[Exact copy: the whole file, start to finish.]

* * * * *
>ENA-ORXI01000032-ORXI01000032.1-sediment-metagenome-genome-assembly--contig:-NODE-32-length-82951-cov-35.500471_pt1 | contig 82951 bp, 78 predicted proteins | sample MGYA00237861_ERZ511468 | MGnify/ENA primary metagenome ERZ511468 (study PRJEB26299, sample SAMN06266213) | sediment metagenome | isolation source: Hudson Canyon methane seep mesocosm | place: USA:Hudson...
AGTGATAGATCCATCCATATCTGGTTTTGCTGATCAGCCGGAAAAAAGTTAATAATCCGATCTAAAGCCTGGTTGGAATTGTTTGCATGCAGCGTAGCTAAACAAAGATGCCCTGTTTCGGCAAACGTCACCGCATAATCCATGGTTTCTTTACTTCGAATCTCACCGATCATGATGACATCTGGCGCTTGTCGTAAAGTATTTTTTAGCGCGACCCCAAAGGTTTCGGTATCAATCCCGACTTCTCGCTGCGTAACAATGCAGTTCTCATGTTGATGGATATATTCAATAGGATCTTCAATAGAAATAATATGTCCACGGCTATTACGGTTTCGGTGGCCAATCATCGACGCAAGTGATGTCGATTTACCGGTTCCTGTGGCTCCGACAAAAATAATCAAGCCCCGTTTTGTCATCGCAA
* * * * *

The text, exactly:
>ENA-ORXI01000032-ORXI01000032.1-sediment-metagenome-genome-assembly--contig:-NODE-32-length-82951-cov-35.500471_pt1 | contig 82951 bp, 78 predicted proteins | sample MGYA00237861_ERZ511468 | MGnify/ENA primary metagenome ERZ511468 (study PRJEB26299, sample SAMN06266213) | sediment metagenome | isolation source: Hudson Canyon methane seep mesocosm | place: USA:Hudson...
AGTGATAGATCCATCCATATCTGGTTTTGCTGATCAGCCGGAAAAAAGTTAATAATCCGATCTAAAGCCTGGTTGGAATTGTTTGCATGCAGCGTAGCTAAACAAAGATGCCCTGTTTCGGCAAACGTCACCGCATAATCCATGGTTTCTTTACTTCGAATCTCACCGATCATGATGACATCTGGCGCTTGTCGTAAAGTATTTTTTAGCGCGACCCCAAAGGTTTCGGTATCAATCCCGACTTCTCGCTGCGTAACAATGCAGTTCTCATGTTGATGGATATATTCAATAGGATCTTCAATAGAAATAATATGTCCACGGCTATTACGGTTTCGGTGGCCAATCATCGACGCAAGTGATGTCGATTTACCGGTTCCTGTGGCTCCGACAAAAATAATCAAGCCCCGTTTTGTCATCGCAA